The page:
One of the most frequent questions that we get asked at our office is whether or not a surviving spouse or beneficiaries are personally responsible for paying the outstanding debts of a decedent after his or her death.
Have you heard the saying that planning for death is about one notch above getting a colonoscopy on a person's to do list?
Most people who call our office for estate planning advice assume that getting a Will is the most important activity when doing estate planning. However, based on over 30 years of practice in this specific area of law, we know that the prior assumption is not the always the case.
Estate Planning, in simple terms, is the legal process that takes care of yourself and your property, both during your life and after your death. Estate planning is not synonymous with wealth planning. A common misconception is that you have to have a lot of money in order to do estate planning, an area of law that requires an intricate knowledge of the probate, tax, and trust code, and how they all work together.
If a Will has been drafted and executed properly by a qualified estate planning attorney, then the chances of heirs having an estate battle over an inheritance is minimized. However, even when a Will has been prepared and executed properly, sometimes problems will happen anyway after a person's death.
Although Ohio law does not limit the age of a Power of Attorney (POA), financial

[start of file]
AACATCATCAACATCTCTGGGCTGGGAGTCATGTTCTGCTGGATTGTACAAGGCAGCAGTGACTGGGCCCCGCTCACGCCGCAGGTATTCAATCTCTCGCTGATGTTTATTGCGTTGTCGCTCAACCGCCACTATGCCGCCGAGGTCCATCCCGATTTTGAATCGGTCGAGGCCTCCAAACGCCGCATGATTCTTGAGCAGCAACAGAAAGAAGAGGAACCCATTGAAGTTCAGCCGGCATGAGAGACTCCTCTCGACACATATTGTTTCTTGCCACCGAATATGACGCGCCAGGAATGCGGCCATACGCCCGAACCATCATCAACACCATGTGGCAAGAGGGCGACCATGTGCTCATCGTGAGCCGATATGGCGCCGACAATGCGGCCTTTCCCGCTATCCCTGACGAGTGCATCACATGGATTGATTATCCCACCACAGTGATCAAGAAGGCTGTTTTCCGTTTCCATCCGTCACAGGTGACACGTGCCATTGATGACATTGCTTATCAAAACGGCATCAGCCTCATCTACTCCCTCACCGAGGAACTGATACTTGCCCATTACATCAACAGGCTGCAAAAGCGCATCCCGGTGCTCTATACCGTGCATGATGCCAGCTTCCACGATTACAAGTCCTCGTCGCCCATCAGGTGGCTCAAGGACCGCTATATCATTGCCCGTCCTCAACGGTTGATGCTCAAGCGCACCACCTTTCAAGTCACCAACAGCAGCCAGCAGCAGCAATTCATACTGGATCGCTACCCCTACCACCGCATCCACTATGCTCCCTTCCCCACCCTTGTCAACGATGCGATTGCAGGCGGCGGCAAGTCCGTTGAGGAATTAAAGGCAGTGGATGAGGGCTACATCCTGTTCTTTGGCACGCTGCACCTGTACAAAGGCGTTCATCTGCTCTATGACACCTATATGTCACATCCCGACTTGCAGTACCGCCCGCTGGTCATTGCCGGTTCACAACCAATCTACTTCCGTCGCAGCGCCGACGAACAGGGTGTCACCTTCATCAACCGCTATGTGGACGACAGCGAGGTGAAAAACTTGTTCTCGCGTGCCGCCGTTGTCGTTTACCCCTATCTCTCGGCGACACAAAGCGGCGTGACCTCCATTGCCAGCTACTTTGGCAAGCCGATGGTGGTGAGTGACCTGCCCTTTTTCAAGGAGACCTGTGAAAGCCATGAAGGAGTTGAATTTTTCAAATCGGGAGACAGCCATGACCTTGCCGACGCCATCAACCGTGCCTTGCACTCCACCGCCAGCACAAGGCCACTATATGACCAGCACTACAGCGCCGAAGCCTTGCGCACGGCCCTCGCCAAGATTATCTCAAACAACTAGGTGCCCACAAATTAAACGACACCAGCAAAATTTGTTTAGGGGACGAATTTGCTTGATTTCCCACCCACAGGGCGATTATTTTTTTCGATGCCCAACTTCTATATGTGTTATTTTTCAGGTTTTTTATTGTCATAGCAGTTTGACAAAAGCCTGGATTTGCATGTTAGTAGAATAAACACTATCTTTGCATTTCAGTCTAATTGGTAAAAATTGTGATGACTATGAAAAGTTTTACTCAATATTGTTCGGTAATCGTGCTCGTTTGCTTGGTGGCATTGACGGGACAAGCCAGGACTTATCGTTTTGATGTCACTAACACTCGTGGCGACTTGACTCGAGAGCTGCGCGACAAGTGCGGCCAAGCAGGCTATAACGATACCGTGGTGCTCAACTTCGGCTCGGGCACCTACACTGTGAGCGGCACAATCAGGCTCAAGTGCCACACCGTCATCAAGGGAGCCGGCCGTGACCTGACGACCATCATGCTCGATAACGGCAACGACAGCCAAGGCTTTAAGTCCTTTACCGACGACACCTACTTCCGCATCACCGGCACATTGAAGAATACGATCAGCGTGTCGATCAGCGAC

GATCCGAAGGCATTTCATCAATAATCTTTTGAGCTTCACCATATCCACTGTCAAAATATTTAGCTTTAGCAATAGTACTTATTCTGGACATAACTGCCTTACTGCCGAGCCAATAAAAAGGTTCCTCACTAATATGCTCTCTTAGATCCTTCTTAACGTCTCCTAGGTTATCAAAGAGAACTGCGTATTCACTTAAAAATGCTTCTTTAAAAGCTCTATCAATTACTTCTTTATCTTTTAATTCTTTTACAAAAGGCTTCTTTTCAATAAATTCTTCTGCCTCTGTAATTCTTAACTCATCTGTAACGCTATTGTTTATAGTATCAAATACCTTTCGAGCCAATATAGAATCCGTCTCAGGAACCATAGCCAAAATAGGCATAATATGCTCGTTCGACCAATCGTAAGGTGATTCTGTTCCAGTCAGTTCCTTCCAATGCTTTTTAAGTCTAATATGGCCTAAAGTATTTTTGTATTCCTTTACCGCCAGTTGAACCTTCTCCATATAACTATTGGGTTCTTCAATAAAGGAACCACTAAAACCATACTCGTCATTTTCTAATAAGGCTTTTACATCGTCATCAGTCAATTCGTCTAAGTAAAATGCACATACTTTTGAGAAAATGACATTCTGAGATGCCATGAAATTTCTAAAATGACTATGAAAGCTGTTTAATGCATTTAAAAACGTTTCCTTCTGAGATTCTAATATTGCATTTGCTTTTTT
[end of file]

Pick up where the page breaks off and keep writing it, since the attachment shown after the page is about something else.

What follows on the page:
institutions often enforce their own rules about this document.
Unfortunately, because Ohio has no law requiring any business to accept a Power
of Attorney, some banks, financial institutions, and real estate closing agents
may refuse to accept a Power of Attorney due to its age.
The U.S. Department of Veteran's Affairs just announced that they recognize Nancy Roberson as "an accredited attorney for the preparation, presentation, and prosecution of claims for Veterans benefits before the Department of Veterans Affairs (VA)." The accreditation involves going through an application process that includes personal and professional references and job experience.
Managing Alzheimer's in its early stages can be very challenging for both the patient and the family members. Alzheimer's patients can learn coping mechanisms to try and manage the disease while family members attempt to care for the patient without destroying the patient's dignity.
View a video about one family's journey through this challenging process. http://vimeo.com/58582155
A Personal Services Agreement (PSA) is a contract between two or more people. The purpose of a PSA is to provide a written contract for services in exchange for payment for those services. The services usually include care of a person (the recipient), such as bathing, feeding, and transportation, and care of a person’s property, such as bill paying and managing finances. A PSA can also enable the service-provider (the caregiver) to be reimbursed for out-of-pocket expenses incurred during the course of the caregiving.
Who remembers the time when the chances were about 50% that a caller was actually a friend or family member due to the telemarketers who would prey on you at all hours of the day, particularly at dinner time? Seniors, however, continue to be prey to the telemarketers because many don't know about registering their telephone number on the Do Not Call registry, and those who have registered their home phone number have forgotten to register their cell phone number.